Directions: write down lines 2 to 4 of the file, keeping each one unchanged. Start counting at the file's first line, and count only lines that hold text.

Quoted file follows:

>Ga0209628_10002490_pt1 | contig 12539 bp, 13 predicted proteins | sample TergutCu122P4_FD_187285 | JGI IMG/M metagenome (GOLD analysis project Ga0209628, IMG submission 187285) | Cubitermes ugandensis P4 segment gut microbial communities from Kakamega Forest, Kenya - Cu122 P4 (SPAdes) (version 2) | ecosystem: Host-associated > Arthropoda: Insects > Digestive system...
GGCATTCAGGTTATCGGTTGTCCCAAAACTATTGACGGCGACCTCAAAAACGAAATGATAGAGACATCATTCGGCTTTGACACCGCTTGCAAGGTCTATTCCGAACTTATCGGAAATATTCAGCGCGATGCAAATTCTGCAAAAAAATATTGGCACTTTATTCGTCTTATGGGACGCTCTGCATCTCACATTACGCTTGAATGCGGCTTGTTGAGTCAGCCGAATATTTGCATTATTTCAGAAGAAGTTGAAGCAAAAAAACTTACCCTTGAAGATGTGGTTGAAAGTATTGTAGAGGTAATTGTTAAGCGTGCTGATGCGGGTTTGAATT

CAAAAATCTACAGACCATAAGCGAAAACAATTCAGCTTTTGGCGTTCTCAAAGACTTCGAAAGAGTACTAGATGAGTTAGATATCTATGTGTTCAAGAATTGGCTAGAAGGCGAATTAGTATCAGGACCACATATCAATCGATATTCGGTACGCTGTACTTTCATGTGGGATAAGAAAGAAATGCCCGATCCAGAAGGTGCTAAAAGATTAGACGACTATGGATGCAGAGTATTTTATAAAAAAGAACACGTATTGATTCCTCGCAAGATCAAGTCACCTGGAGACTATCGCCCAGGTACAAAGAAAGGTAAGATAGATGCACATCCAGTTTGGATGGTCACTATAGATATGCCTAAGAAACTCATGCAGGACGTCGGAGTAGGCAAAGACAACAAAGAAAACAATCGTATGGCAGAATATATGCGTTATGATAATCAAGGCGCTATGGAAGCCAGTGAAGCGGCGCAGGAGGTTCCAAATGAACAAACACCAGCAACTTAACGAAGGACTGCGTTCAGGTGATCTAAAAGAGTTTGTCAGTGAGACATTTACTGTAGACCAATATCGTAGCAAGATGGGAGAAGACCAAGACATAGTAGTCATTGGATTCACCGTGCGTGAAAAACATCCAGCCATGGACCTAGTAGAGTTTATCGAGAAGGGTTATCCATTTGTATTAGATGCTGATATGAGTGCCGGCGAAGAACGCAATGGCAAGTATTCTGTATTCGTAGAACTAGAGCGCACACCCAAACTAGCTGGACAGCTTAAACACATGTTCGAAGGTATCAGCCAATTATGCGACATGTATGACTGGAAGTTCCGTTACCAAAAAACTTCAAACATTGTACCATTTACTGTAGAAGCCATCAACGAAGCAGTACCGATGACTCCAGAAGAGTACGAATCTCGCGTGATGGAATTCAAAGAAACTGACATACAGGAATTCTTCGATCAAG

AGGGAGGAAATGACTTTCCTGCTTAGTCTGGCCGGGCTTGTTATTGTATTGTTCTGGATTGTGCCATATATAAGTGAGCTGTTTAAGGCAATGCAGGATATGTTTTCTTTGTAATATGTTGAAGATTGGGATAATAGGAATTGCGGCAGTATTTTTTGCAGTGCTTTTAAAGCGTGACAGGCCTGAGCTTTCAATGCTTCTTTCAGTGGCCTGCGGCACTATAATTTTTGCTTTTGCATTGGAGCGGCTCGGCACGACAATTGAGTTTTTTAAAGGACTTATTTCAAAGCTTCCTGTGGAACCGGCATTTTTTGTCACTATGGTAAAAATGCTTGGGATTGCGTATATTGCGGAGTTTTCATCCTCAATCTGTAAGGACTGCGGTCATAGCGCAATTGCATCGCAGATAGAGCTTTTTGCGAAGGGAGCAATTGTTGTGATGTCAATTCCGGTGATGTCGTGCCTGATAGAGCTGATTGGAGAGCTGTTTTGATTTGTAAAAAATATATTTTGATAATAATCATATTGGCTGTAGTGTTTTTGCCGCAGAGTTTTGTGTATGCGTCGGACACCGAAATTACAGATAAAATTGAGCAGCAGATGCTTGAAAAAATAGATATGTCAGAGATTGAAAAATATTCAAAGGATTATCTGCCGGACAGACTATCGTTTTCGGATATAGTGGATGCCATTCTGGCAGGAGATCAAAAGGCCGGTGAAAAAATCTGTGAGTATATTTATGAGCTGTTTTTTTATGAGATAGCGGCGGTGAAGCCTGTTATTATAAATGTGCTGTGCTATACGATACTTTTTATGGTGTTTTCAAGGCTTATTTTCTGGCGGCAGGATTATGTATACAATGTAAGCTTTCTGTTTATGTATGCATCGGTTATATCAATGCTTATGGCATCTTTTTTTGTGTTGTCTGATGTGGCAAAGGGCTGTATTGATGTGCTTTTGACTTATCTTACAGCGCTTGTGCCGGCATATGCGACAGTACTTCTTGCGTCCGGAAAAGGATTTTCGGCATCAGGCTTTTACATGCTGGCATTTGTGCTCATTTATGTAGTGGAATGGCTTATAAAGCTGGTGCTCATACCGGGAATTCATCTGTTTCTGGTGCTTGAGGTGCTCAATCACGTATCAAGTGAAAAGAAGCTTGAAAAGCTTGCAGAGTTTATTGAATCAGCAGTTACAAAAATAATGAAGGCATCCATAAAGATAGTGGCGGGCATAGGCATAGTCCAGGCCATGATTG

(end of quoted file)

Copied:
GGCATTCAGGTTATCGGTTGTCCCAAAACTATTGACGGCGACCTCAAAAACGAAATGATAGAGACATCATTCGGCTTTGACACCGCTTGCAAGGTCTATTCCGAACTTATCGGAAATATTCAGCGCGATGCAAATTCTGCAAAAAAATATTGGCACTTTATTCGTCTTATGGGACGCTCTGCATCTCACATTACGCTTGAATGCGGCTTGTTGAGTCAGCCGAATATTTGCATTATTTCAGAAGAAGTTGAAGCAAAAAAACTTACCCTTGAAGATGTGGTTGAAAGTATTGTAGAGGTAATTGTTAAGCGTGCTGATGCGGGTTTGAATT

CAAAAATCTACAGACCATAAGCGAAAACAATTCAGCTTTTGGCGTTCTCAAAGACTTCGAAAGAGTACTAGATGAGTTAGATATCTATGTGTTCAAGAATTGGCTAGAAGGCGAATTAGTATCAGGACCACATATCAATCGATATTCGGTACGCTGTACTTTCATGTGGGATAAGAAAGAAATGCCCGATCCAGAAGGTGCTAAAAGATTAGACGACTATGGATGCAGAGTATTTTATAAAAAAGAACACGTATTGATTCCTCGCAAGATCAAGTCACCTGGAGACTATCGCCCAGGTACAAAGAAAGGTAAGATAGATGCACATCCAGTTTGGATGGTCACTATAGATATGCCTAAGAAACTCATGCAGGACGTCGGAGTAGGCAAAGACAACAAAGAAAACAATCGTATGGCAGAATATATGCGTTATGATAATCAAGGCGCTATGGAAGCCAGTGAAGCGGCGCAGGAGGTTCCAAATGAACAAACACCAGCAACTTAACGAAGGACTGCGTTCAGGTGATCTAAAAGAGTTTGTCAGTGAGACATTTACTGTAGACCAATATCGTAGCAAGATGGGAGAAGACCAAGACATAGTAGTCATTGGATTCACCGTGCGTGAAAAACATCCAGCCATGGACCTAGTAGAGTTTATCGAGAAGGGTTATCCATTTGTATTAGATGCTGATATGAGTGCCGGCGAAGAACGCAATGGCAAGTATTCTGTATTCGTAGAACTAGAGCGCACACCCAAACTAGCTGGACAGCTTAAACACATGTTCGAAGGTATCAGCCAATTATGCGACATGTATGACTGGAAGTTCCGTTACCAAAAAACTTCAAACATTGTACCATTTACTGTAGAAGCCATCAACGAAGCAGTACCGATGACTCCAGAAGAGTACGAATCTCGCGTGATGGAATTCAAAGAAACTGACATACAGGAATTCTTCGATCAAG

AGGGAGGAAATGACTTTCCTGCTTAGTCTGGCCGGGCTTGTTATTGTATTGTTCTGGATTGTGCCATATATAAGTGAGCTGTTTAAGGCAATGCAGGATATGTTTTCTTTGTAATATGTTGAAGATTGGGATAATAGGAATTGCGGCAGTATTTTTTGCAGTGCTTTTAAAGCGTGACAGGCCTGAGCTTTCAATGCTTCTTTCAGTGGCCTGCGGCACTATAATTTTTGCTTTTGCATTGGAGCGGCTCGGCACGACAATTGAGTTTTTTAAAGGACTTATTTCAAAGCTTCCTGTGGAACCGGCATTTTTTGTCACTATGGTAAAAATGCTTGGGATTGCGTATATTGCGGAGTTTTCATCCTCAATCTGTAAGGACTGCGGTCATAGCGCAATTGCATCGCAGATAGAGCTTTTTGCGAAGGGAGCAATTGTTGTGATGTCAATTCCGGTGATGTCGTGCCTGATAGAGCTGATTGGAGAGCTGTTTTGATTTGTAAAAAATATATTTTGATAATAATCATATTGGCTGTAGTGTTTTTGCCGCAGAGTTTTGTGTATGCGTCGGACACCGAAATTACAGATAAAATTGAGCAGCAGATGCTTGAAAAAATAGATATGTCAGAGATTGAAAAATATTCAAAGGATTATCTGCCGGACAGACTATCGTTTTCGGATATAGTGGATGCCATTCTGGCAGGAGATCAAAAGGCCGGTGAAAAAATCTGTGAGTATATTTATGAGCTGTTTTTTTATGAGATAGCGGCGGTGAAGCCTGTTATTATAAATGTGCTGTGCTATACGATACTTTTTATGGTGTTTTCAAGGCTTATTTTCTGGCGGCAGGATTATGTATACAATGTAAGCTTTCTGTTTATGTATGCATCGGTTATATCAATGCTTATGGCATCTTTTTTTGTGTTGTCTGATGTGGCAAAGGGCTGTATTGATGTGCTTTTGACTTATCTTACAGCGCTTGTGCCGGCATATGCGACAGTACTTCTTGCGTCCGGAAAAGGATTTTCGGCATCAGGCTTTTACATGCTGGCATTTGTGCTCATTTATGTAGTGGAATGGCTTATAAAGCTGGTGCTCATACCGGGAATTCATCTGTTTCTGGTGCTTGAGGTGCTCAATCACGTATCAAGTGAAAAGAAGCTTGAAAAGCTTGCAGAGTTTATTGAATCAGCAGTTACAAAAATAATGAAGGCATCCATAAAGATAGTGGCGGGCATAGGCATAGTCCAGGCCATGATTG